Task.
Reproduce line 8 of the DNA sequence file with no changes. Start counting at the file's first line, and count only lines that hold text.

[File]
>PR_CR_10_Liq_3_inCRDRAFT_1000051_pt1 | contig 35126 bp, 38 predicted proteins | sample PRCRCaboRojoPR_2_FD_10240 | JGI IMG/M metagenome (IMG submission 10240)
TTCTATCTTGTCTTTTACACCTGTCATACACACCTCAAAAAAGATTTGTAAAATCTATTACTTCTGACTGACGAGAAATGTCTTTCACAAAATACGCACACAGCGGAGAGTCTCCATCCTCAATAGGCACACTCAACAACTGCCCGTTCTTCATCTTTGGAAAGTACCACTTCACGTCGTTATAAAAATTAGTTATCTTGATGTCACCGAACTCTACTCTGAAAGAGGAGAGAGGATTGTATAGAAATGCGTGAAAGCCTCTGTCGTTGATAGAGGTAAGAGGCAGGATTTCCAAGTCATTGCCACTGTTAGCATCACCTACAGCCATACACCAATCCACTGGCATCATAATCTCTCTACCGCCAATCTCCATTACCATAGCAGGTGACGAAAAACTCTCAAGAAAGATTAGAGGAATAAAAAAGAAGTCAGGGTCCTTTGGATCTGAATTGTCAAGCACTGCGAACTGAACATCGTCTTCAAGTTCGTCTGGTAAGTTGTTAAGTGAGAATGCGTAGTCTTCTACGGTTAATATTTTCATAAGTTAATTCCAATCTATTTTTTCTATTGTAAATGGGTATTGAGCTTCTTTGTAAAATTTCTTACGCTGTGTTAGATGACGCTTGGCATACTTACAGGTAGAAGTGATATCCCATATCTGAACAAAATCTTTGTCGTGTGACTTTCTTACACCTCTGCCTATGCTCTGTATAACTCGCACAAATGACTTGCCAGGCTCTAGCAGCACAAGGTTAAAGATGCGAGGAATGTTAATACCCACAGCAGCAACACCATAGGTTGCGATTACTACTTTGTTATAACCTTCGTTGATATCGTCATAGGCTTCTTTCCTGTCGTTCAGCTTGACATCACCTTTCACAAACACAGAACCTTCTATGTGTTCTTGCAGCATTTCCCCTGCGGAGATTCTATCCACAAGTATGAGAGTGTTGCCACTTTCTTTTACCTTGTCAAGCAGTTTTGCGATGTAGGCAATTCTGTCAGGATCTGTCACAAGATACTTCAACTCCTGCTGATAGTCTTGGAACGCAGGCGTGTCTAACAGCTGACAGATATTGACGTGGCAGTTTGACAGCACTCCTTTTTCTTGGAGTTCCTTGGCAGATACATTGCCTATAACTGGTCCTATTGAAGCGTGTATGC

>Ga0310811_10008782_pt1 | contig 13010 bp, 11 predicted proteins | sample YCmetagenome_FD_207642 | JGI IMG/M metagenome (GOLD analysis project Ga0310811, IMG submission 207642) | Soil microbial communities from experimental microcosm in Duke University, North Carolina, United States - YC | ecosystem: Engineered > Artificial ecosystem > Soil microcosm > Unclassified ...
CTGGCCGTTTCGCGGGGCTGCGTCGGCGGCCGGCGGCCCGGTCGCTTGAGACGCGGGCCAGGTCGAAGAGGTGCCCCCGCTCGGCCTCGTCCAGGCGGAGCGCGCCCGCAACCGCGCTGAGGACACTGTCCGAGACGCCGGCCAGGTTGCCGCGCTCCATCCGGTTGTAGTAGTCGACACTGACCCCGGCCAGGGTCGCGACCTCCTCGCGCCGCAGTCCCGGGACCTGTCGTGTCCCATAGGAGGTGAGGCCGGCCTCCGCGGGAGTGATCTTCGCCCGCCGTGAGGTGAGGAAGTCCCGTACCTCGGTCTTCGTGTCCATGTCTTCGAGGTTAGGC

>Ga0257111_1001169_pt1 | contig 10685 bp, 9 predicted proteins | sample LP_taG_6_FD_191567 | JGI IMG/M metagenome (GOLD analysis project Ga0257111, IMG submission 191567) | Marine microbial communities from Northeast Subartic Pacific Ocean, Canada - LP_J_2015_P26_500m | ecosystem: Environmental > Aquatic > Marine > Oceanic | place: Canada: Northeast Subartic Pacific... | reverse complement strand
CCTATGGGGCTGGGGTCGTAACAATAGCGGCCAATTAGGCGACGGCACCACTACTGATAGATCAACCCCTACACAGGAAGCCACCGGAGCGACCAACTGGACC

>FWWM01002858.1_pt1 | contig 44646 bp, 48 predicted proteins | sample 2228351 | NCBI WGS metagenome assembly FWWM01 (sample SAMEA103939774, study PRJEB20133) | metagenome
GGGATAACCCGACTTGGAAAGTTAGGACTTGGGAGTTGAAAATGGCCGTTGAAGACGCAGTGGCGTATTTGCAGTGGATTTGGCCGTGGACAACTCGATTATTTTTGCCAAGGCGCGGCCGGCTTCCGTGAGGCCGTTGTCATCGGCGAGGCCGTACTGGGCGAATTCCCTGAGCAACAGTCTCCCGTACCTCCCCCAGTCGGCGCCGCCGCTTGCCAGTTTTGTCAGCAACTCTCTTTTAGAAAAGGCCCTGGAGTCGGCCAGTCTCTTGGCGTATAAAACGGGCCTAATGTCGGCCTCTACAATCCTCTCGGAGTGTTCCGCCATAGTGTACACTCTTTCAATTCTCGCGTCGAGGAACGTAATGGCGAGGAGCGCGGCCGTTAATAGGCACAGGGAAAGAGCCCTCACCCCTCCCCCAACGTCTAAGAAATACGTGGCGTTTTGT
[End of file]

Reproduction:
GGGATAACCCGACTTGGAAAGTTAGGACTTGGGAGTTGAAAATGGCCGTTGAAGACGCAGTGGCGTATTTGCAGTGGATTTGGCCGTGGACAACTCGATTATTTTTGCCAAGGCGCGGCCGGCTTCCGTGAGGCCGTTGTCATCGGCGAGGCCGTACTGGGCGAATTCCCTGAGCAACAGTCTCCCGTACCTCCCCCAGTCGGCGCCGCCGCTTGCCAGTTTTGTCAGCAACTCTCTTTTAGAAAAGGCCCTGGAGTCGGCCAGTCTCTTGGCGTATAAAACGGGCCTAATGTCGGCCTCTACAATCCTCTCGGAGTGTTCCGCCATAGTGTACACTCTTTCAATTCTCGCGTCGAGGAACGTAATGGCGAGGAGCGCGGCCGTTAATAGGCACAGGGAAAGAGCCCTCACCCCTCCCCCAACGTCTAAGAAATACGTGGCGTTTTGT